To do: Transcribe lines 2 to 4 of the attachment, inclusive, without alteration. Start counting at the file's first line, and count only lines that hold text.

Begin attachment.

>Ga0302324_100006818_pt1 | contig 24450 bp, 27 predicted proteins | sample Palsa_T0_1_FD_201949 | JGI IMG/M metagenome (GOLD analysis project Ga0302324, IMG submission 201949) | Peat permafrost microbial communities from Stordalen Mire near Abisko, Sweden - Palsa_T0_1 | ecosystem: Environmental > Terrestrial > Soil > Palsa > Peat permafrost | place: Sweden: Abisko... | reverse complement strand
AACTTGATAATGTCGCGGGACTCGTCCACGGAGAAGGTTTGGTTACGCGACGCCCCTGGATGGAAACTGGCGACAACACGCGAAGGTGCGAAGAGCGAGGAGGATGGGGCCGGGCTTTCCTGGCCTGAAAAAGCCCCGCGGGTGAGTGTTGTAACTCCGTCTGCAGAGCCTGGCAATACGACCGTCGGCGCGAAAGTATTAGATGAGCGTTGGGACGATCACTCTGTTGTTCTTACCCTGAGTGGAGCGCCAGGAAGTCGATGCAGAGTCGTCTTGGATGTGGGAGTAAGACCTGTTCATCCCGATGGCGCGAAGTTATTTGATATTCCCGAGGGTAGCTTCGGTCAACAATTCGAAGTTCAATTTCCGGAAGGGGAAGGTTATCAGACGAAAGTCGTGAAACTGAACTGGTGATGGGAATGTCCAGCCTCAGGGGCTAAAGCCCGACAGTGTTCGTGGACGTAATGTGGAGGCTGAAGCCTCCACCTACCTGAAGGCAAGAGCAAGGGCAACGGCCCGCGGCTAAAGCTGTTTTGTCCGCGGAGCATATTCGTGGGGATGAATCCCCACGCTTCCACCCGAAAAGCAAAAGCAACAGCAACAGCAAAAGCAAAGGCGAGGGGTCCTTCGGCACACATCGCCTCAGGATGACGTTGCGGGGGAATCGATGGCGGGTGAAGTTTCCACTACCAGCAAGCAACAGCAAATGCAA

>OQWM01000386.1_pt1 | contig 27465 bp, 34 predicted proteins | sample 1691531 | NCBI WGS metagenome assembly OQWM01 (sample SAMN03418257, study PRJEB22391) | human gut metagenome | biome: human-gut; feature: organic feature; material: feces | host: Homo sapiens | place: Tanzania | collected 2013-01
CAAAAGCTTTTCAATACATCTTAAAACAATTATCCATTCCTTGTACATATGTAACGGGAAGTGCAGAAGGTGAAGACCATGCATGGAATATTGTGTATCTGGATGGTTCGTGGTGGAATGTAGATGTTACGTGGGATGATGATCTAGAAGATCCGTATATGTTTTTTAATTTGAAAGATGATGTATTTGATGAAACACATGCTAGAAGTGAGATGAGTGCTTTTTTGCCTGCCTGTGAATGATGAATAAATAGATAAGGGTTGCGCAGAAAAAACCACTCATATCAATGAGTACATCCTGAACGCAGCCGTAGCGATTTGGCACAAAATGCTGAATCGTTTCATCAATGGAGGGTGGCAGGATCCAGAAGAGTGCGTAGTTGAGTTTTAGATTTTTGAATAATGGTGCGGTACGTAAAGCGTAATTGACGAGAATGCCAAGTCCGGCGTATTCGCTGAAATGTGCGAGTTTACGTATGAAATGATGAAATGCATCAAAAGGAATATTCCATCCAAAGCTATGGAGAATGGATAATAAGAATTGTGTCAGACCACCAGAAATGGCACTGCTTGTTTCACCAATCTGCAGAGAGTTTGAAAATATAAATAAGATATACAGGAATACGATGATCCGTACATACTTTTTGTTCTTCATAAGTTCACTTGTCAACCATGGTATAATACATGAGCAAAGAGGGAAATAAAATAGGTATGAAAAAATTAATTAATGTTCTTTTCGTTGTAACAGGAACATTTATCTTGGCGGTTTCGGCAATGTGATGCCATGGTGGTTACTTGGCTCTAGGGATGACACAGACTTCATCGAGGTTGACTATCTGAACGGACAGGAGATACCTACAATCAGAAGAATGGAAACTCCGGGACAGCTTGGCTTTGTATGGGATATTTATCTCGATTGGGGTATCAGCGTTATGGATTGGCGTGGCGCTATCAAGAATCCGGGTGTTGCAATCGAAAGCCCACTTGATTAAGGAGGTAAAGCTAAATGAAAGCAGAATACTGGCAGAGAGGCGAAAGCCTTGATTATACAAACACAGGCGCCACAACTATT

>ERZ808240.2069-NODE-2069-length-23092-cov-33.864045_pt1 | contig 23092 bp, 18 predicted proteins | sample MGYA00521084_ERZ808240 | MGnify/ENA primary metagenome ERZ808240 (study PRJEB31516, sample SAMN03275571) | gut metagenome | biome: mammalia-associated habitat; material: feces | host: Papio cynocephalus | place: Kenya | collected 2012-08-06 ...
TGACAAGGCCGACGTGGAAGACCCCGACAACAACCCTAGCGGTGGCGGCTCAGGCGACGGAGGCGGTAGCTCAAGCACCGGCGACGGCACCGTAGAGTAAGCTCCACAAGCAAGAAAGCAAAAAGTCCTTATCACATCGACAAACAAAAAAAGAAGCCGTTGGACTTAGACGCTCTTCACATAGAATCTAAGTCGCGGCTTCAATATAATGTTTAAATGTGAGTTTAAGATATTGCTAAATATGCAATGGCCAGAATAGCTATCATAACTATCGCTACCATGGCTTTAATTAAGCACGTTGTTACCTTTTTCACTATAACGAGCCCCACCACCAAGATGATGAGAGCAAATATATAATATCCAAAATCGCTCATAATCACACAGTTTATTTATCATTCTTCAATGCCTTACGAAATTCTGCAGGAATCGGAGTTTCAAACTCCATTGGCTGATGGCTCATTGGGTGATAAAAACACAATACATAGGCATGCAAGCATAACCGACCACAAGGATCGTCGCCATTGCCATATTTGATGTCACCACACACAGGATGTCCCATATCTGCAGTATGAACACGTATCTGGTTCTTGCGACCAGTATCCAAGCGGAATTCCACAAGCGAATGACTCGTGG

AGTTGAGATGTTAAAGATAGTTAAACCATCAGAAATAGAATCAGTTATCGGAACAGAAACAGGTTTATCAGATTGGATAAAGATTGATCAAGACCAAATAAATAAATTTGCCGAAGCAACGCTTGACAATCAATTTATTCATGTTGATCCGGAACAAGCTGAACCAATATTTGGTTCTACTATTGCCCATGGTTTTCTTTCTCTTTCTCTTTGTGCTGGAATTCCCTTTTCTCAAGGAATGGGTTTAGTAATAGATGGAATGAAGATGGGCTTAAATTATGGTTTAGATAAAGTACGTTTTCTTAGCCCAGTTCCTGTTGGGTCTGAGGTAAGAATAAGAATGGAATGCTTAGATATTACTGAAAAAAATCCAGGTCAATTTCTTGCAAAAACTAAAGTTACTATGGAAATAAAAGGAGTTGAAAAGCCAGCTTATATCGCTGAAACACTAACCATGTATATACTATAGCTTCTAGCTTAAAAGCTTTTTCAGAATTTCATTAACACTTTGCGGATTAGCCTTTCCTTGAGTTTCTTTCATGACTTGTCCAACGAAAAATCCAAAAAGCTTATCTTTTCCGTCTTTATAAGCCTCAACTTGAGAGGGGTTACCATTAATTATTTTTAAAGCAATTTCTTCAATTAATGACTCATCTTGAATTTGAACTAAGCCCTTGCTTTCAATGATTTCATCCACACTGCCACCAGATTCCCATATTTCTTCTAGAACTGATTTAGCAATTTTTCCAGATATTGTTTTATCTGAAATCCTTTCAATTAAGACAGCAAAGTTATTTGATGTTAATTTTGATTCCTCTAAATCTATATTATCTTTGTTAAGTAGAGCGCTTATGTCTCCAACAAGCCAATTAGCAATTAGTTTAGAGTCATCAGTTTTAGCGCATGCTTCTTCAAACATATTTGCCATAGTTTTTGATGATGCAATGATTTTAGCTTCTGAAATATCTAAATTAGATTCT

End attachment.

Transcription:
AACTTGATAATGTCGCGGGACTCGTCCACGGAGAAGGTTTGGTTACGCGACGCCCCTGGATGGAAACTGGCGACAACACGCGAAGGTGCGAAGAGCGAGGAGGATGGGGCCGGGCTTTCCTGGCCTGAAAAAGCCCCGCGGGTGAGTGTTGTAACTCCGTCTGCAGAGCCTGGCAATACGACCGTCGGCGCGAAAGTATTAGATGAGCGTTGGGACGATCACTCTGTTGTTCTTACCCTGAGTGGAGCGCCAGGAAGTCGATGCAGAGTCGTCTTGGATGTGGGAGTAAGACCTGTTCATCCCGATGGCGCGAAGTTATTTGATATTCCCGAGGGTAGCTTCGGTCAACAATTCGAAGTTCAATTTCCGGAAGGGGAAGGTTATCAGACGAAAGTCGTGAAACTGAACTGGTGATGGGAATGTCCAGCCTCAGGGGCTAAAGCCCGACAGTGTTCGTGGACGTAATGTGGAGGCTGAAGCCTCCACCTACCTGAAGGCAAGAGCAAGGGCAACGGCCCGCGGCTAAAGCTGTTTTGTCCGCGGAGCATATTCGTGGGGATGAATCCCCACGCTTCCACCCGAAAAGCAAAAGCAACAGCAACAGCAAAAGCAAAGGCGAGGGGTCCTTCGGCACACATCGCCTCAGGATGACGTTGCGGGGGAATCGATGGCGGGTGAAGTTTCCACTACCAGCAAGCAACAGCAAATGCAA

>OQWM01000386.1_pt1 | contig 27465 bp, 34 predicted proteins | sample 1691531 | NCBI WGS metagenome assembly OQWM01 (sample SAMN03418257, study PRJEB22391) | human gut metagenome | biome: human-gut; feature: organic feature; material: feces | host: Homo sapiens | place: Tanzania | collected 2013-01
CAAAAGCTTTTCAATACATCTTAAAACAATTATCCATTCCTTGTACATATGTAACGGGAAGTGCAGAAGGTGAAGACCATGCATGGAATATTGTGTATCTGGATGGTTCGTGGTGGAATGTAGATGTTACGTGGGATGATGATCTAGAAGATCCGTATATGTTTTTTAATTTGAAAGATGATGTATTTGATGAAACACATGCTAGAAGTGAGATGAGTGCTTTTTTGCCTGCCTGTGAATGATGAATAAATAGATAAGGGTTGCGCAGAAAAAACCACTCATATCAATGAGTACATCCTGAACGCAGCCGTAGCGATTTGGCACAAAATGCTGAATCGTTTCATCAATGGAGGGTGGCAGGATCCAGAAGAGTGCGTAGTTGAGTTTTAGATTTTTGAATAATGGTGCGGTACGTAAAGCGTAATTGACGAGAATGCCAAGTCCGGCGTATTCGCTGAAATGTGCGAGTTTACGTATGAAATGATGAAATGCATCAAAAGGAATATTCCATCCAAAGCTATGGAGAATGGATAATAAGAATTGTGTCAGACCACCAGAAATGGCACTGCTTGTTTCACCAATCTGCAGAGAGTTTGAAAATATAAATAAGATATACAGGAATACGATGATCCGTACATACTTTTTGTTCTTCATAAGTTCACTTGTCAACCATGGTATAATACATGAGCAAAGAGGGAAATAAAATAGGTATGAAAAAATTAATTAATGTTCTTTTCGTTGTAACAGGAACATTTATCTTGGCGGTTTCGGCAATGTGATGCCATGGTGGTTACTTGGCTCTAGGGATGACACAGACTTCATCGAGGTTGACTATCTGAACGGACAGGAGATACCTACAATCAGAAGAATGGAAACTCCGGGACAGCTTGGCTTTGTATGGGATATTTATCTCGATTGGGGTATCAGCGTTATGGATTGGCGTGGCGCTATCAAGAATCCGGGTGTTGCAATCGAAAGCCCACTTGATTAAGGAGGTAAAGCTAAATGAAAGCAGAATACTGGCAGAGAGGCGAAAGCCTTGATTATACAAACACAGGCGCCACAACTATT